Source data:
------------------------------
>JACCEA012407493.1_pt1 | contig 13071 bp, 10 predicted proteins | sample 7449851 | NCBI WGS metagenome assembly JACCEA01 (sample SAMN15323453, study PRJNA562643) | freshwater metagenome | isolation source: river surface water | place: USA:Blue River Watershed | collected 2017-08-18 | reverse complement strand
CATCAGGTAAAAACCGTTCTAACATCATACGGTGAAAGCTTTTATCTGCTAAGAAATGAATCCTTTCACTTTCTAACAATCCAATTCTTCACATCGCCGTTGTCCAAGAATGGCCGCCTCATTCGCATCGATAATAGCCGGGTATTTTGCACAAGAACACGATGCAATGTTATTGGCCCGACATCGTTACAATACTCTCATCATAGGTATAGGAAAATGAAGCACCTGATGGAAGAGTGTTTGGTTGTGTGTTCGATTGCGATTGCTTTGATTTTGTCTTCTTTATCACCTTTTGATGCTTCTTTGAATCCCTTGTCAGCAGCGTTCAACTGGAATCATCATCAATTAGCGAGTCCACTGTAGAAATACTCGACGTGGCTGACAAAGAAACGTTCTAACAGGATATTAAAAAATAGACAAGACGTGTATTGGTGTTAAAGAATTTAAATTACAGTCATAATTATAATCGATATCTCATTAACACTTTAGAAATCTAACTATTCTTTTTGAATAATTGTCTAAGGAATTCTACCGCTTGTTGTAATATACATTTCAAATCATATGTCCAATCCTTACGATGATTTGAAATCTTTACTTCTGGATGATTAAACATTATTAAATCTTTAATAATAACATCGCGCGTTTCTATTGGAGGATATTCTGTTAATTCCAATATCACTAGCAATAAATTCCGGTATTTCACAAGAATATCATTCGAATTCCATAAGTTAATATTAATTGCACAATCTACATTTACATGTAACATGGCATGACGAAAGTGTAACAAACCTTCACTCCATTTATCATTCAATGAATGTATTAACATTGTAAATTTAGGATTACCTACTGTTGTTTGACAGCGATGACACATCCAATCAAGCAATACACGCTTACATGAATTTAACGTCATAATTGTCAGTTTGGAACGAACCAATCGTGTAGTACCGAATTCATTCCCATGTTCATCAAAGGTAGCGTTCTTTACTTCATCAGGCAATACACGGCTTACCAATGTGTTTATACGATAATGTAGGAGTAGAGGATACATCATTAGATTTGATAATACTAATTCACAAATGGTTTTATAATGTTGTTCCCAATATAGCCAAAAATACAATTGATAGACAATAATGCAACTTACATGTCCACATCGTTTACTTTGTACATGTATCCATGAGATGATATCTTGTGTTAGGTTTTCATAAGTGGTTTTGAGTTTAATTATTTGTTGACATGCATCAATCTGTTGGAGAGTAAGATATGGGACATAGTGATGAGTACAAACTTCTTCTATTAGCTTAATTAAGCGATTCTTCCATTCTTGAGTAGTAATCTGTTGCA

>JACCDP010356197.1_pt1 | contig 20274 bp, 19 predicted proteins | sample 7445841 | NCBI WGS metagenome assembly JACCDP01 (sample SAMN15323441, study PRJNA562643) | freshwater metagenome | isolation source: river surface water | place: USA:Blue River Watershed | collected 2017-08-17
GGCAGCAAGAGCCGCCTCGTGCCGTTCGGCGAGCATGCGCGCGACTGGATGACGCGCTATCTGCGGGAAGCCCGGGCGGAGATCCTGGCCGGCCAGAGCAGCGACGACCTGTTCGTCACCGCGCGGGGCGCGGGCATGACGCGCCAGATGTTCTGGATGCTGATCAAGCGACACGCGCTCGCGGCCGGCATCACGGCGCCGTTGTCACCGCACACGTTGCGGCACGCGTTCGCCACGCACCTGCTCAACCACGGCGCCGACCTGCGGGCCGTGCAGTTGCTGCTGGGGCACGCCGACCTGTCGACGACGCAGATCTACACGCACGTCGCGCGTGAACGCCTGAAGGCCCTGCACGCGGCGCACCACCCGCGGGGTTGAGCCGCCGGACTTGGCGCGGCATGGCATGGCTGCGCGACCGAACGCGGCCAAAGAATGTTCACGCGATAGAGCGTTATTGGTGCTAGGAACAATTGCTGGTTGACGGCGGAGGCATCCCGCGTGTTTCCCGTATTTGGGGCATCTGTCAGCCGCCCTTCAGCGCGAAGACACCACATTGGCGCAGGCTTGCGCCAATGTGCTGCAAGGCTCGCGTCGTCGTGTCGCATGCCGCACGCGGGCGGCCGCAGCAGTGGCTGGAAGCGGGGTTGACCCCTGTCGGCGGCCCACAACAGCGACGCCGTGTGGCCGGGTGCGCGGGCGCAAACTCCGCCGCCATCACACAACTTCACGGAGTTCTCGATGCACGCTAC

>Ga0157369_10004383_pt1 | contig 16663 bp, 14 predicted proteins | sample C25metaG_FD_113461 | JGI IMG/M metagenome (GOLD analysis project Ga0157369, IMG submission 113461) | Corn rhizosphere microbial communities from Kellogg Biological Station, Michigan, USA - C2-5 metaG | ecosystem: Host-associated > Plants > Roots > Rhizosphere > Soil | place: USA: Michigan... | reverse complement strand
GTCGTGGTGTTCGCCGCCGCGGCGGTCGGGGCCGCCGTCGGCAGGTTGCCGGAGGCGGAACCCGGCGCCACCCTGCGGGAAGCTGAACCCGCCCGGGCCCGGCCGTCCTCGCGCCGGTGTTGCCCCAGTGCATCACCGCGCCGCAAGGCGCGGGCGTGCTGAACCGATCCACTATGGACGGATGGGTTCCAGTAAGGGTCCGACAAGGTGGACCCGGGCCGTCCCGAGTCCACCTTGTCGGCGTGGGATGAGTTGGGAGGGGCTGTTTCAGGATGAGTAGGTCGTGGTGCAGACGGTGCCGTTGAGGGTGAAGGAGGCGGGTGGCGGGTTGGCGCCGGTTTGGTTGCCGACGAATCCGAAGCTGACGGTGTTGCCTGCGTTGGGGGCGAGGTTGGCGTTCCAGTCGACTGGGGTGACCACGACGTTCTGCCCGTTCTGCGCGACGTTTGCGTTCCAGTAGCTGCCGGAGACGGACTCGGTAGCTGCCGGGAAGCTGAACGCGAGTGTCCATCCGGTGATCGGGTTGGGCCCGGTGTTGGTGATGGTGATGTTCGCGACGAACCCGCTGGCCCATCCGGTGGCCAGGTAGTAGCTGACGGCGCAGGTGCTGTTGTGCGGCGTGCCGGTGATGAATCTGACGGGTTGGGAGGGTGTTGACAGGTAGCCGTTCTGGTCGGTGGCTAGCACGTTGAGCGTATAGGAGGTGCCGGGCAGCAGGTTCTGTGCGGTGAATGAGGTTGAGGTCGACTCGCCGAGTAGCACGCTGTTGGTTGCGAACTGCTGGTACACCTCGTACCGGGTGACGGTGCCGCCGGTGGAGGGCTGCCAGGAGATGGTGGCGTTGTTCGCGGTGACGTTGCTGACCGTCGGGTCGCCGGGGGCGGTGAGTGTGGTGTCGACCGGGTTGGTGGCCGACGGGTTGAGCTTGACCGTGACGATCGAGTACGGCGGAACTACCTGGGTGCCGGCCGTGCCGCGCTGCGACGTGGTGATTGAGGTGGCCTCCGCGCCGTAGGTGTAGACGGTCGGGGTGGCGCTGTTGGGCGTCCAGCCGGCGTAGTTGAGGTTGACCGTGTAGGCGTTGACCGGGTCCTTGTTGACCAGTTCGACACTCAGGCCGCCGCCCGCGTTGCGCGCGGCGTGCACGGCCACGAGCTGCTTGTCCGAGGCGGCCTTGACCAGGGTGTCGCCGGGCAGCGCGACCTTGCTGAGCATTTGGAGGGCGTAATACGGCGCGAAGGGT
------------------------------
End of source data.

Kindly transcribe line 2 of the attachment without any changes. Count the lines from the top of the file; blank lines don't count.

CATCAGGTAAAAACCGTTCTAACATCATACGGTGAAAGCTTTTATCTGCTAAGAAATGAATCCTTTCACTTTCTAACAATCCAATTCTTCACATCGCCGTTGTCCAAGAATGGCCGCCTCATTCGCATCGATAATAGCCGGGTATTTTGCACAAGAACACGATGCAATGTTATTGGCCCGACATCGTTACAATACTCTCATCATAGGTATAGGAAAATGAAGCACCTGATGGAAGAGTGTTTGGTTGTGTGTTCGATTGCGATTGCTTTGATTTTGTCTTCTTTATCACCTTTTGATGCTTCTTTGAATCCCTTGTCAGCAGCGTTCAACTGGAATCATCATCAATTAGCGAGTCCACTGTAGAAATACTCGACGTGGCTGACAAAGAAACGTTCTAACAGGATATTAAAAAATAGACAAGACGTGTATTGGTGTTAAAGAATTTAAATTACAGTCATAATTATAATCGATATCTCATTAACACTTTAGAAATCTAACTATTCTTTTTGAATAATTGTCTAAGGAATTCTACCGCTTGTTGTAATATACATTTCAAATCATATGTCCAATCCTTACGATGATTTGAAATCTTTACTTCTGGATGATTAAACATTATTAAATCTTTAATAATAACATCGCGCGTTTCTATTGGAGGATATTCTGTTAATTCCAATATCACTAGCAATAAATTCCGGTATTTCACAAGAATATCATTCGAATTCCATAAGTTAATATTAATTGCACAATCTACATTTACATGTAACATGGCATGACGAAAGTGTAACAAACCTTCACTCCATTTATCATTCAATGAATGTATTAACATTGTAAATTTAGGATTACCTACTGTTGTTTGACAGCGATGACACATCCAATCAAGCAATACACGCTTACATGAATTTAACGTCATAATTGTCAGTTTGGAACGAACCAATCGTGTAGTACCGAATTCATTCCCATGTTCATCAAAGGTAGCGTTCTTTACTTCATCAGGCAATACACGGCTTACCAATGTGTTTATACGATAATGTAGGAGTAGAGGATACATCATTAGATTTGATAATACTAATTCACAAATGGTTTTATAATGTTGTTCCCAATATAGCCAAAAATACAATTGATAGACAATAATGCAACTTACATGTCCACATCGTTTACTTTGTACATGTATCCATGAGATGATATCTTGTGTTAGGTTTTCATAAGTGGTTTTGAGTTTAATTATTTGTTGACATGCATCAATCTGTTGGAGAGTAAGATATGGGACATAGTGATGAGTACAAACTTCTTCTATTAGCTTAATTAAGCGATTCTTCCATTCTTGAGTAGTAATCTGTTGCA